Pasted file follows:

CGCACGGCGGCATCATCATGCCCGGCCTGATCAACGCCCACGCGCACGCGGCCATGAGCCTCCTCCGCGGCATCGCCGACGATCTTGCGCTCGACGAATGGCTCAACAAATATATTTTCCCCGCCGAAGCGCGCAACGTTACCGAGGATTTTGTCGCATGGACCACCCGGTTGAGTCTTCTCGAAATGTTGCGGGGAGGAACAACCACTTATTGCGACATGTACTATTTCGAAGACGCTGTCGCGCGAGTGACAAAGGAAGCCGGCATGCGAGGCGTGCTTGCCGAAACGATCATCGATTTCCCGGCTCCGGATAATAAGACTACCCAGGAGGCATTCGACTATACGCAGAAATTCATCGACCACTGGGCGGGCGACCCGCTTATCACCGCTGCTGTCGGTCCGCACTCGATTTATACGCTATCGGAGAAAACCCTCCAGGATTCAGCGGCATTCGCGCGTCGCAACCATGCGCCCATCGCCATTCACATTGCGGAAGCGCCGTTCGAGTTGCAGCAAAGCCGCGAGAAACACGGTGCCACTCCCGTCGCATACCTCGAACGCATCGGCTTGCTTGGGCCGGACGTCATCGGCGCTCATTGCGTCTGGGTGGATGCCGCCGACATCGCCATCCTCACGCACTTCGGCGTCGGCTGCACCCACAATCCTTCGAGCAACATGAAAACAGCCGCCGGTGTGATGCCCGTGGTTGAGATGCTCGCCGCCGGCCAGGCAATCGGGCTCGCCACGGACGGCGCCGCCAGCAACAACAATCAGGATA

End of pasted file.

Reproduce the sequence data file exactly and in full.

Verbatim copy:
CGCACGGCGGCATCATCATGCCCGGCCTGATCAACGCCCACGCGCACGCGGCCATGAGCCTCCTCCGCGGCATCGCCGACGATCTTGCGCTCGACGAATGGCTCAACAAATATATTTTCCCCGCCGAAGCGCGCAACGTTACCGAGGATTTTGTCGCATGGACCACCCGGTTGAGTCTTCTCGAAATGTTGCGGGGAGGAACAACCACTTATTGCGACATGTACTATTTCGAAGACGCTGTCGCGCGAGTGACAAAGGAAGCCGGCATGCGAGGCGTGCTTGCCGAAACGATCATCGATTTCCCGGCTCCGGATAATAAGACTACCCAGGAGGCATTCGACTATACGCAGAAATTCATCGACCACTGGGCGGGCGACCCGCTTATCACCGCTGCTGTCGGTCCGCACTCGATTTATACGCTATCGGAGAAAACCCTCCAGGATTCAGCGGCATTCGCGCGTCGCAACCATGCGCCCATCGCCATTCACATTGCGGAAGCGCCGTTCGAGTTGCAGCAAAGCCGCGAGAAACACGGTGCCACTCCCGTCGCATACCTCGAACGCATCGGCTTGCTTGGGCCGGACGTCATCGGCGCTCATTGCGTCTGGGTGGATGCCGCCGACATCGCCATCCTCACGCACTTCGGCGTCGGCTGCACCCACAATCCTTCGAGCAACATGAAAACAGCCGCCGGTGTGATGCCCGTGGTTGAGATGCTCGCCGCCGGCCAGGCAATCGGGCTCGCCACGGACGGCGCCGCCAGCAACAACAATCAGGATA